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Is the construction boom over?

Economic forecasting agency BIS Shrapnel says engineering construction will be 20% below this year’s peak by 2016-2017 and is not likely to return to another peak for a decade.

This news hits home for some investors that believe the resources boom — which has been driving much engineering construction in the last decade – has ended. Iron ore, a steelmaking ingredient, accounts for 31% of BHP Billiton’s (ASX: BHP) revenue and a staggering 47% of Rio Tinto’s (ASX: RIO).

Many who may be thinking now would be a good time to take profits and leave resource stocks behind, should consider that BHP’s market is much broader than just Australia. The domestic economy accounts for only 7.4% of revenue for the mining heavyweight. Shares in resource-related stocks are trading at premiums whilst financials and our biggest supermarkets can be seen as somewhat expensive.

For example, Fortescue Metals Group (ASX: FMG) which currently trades a P/E ratio 6.94 compared to Wesfarmers’ 21.48. It would seem investors are attracted to healthy trend lines, but buying quality stocks today that other investors will want tomorrow is the best way to make money off the stock market.

Perhaps the company that has been hit the hardest by the slow down in mining construction work is NRW Holdings (ASX: NWH) whose share price has repeatedly dropped for the past three years. This year alone, shares in the specialist mining services company dropped from $4.16 to open today at $1.205. In the midst of the share price sell-off, the company released its FY12 full-year report, which stated that revenue had increased 82% when compared to FY11. In addition, EBIT was up 138%, NPAT was up 136% and the cash balance increased 95% in the same period.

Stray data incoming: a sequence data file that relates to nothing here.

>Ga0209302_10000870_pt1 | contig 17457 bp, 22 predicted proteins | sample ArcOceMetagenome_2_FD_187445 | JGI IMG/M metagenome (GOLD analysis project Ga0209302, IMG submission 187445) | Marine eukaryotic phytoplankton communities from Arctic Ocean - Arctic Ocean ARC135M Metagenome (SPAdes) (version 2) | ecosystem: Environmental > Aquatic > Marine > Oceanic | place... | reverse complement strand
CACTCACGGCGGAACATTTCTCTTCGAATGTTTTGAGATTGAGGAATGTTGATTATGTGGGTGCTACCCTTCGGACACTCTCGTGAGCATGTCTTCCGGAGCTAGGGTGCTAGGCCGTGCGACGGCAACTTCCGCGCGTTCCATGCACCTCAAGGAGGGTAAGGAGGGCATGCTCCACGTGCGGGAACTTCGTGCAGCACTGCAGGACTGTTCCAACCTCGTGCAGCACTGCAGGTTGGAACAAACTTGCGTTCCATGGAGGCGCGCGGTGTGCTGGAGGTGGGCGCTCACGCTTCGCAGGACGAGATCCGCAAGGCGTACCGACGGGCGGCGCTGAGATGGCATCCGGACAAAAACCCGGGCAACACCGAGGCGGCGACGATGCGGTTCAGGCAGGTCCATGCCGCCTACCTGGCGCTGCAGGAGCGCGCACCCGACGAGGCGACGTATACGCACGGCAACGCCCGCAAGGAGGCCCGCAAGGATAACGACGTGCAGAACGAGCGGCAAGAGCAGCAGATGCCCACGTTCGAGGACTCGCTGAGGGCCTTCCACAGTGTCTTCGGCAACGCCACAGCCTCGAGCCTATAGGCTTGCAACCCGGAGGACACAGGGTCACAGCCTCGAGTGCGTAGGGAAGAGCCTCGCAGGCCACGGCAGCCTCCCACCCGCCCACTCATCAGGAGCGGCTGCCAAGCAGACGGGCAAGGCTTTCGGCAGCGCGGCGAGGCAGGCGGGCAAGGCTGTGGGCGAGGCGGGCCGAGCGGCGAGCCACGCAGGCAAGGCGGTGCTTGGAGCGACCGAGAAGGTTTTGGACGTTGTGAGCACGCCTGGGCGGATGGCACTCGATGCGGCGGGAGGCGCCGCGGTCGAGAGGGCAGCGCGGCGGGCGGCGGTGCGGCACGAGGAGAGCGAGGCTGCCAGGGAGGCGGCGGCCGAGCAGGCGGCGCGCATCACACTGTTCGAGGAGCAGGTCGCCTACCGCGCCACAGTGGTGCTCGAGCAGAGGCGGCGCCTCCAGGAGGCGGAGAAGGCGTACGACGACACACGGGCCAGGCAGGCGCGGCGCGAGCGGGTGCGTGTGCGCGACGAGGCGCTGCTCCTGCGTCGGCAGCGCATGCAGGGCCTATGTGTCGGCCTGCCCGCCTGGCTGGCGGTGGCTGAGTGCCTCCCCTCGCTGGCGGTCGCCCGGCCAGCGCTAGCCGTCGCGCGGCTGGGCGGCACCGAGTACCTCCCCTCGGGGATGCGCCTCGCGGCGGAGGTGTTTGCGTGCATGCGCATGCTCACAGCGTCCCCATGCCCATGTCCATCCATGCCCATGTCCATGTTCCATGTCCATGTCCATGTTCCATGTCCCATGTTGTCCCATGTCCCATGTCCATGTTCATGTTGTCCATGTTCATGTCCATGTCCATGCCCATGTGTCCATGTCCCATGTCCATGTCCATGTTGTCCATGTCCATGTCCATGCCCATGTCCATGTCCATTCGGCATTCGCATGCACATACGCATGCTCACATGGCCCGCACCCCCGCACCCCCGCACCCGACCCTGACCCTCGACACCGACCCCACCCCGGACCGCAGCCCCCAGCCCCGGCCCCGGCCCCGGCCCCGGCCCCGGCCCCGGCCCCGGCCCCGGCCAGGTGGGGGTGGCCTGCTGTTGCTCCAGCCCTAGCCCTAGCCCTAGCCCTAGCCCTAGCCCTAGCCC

Foolish takeaway

Purchasing stocks in cheap companies is a sure way to make money, but finding them before the market does is imperative to success. Although the construction boom seems over in Australia, it might be the time to invest in some well-run companies that are trading at a low premium.

The transition from mining to retail construction leads some analysts to believe that revenue can remain largely intact if the government can somehow stimulate growth. This could be viable with interest rates set to fall even further this year but the huge demand for mining-related work in the past decade will unlikely be matched by retail development anytime soon.

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More reading

The Motley Fool’s purpose is to help the world invest, better. Click here now for your free subscription to Take Stock, The Motley Fool’s free investing newsletter. Packed with stock ideas and investing advice, it is essential reading for anyone looking to build and grow their wealth in the years ahead. This article contains general investment advice only (under AFSL 400691). Authorised by Bruce Jackson. Motley Fool contributor Owen Raszkiewicz own shares in Rio Tinto.

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